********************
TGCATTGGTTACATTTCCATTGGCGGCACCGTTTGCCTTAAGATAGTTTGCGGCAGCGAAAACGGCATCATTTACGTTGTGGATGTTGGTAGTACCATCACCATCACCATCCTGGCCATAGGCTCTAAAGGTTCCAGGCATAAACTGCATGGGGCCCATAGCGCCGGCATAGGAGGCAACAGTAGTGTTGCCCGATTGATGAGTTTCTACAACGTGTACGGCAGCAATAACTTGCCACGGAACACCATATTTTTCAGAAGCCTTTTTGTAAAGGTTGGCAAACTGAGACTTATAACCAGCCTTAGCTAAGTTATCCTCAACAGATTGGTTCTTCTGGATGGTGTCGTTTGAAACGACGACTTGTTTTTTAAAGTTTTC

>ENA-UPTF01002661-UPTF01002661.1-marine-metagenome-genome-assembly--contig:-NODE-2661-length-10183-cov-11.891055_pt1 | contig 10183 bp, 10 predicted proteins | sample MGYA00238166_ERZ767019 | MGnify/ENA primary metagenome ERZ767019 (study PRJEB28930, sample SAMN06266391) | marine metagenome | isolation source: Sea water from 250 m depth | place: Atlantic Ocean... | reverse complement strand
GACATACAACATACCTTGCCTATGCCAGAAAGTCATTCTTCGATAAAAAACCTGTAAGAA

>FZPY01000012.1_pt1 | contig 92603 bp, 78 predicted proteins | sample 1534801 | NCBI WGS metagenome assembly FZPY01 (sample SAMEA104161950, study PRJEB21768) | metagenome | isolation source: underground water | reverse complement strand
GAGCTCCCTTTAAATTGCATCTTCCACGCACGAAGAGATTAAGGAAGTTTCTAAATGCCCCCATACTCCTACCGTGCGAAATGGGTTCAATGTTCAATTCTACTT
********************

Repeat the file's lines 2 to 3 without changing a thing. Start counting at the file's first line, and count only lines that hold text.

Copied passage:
>ENA-UPTF01002661-UPTF01002661.1-marine-metagenome-genome-assembly--contig:-NODE-2661-length-10183-cov-11.891055_pt1 | contig 10183 bp, 10 predicted proteins | sample MGYA00238166_ERZ767019 | MGnify/ENA primary metagenome ERZ767019 (study PRJEB28930, sample SAMN06266391) | marine metagenome | isolation source: Sea water from 250 m depth | place: Atlantic Ocean... | reverse complement strand
GACATACAACATACCTTGCCTATGCCAGAAAGTCATTCTTCGATAAAAAACCTGTAAGAA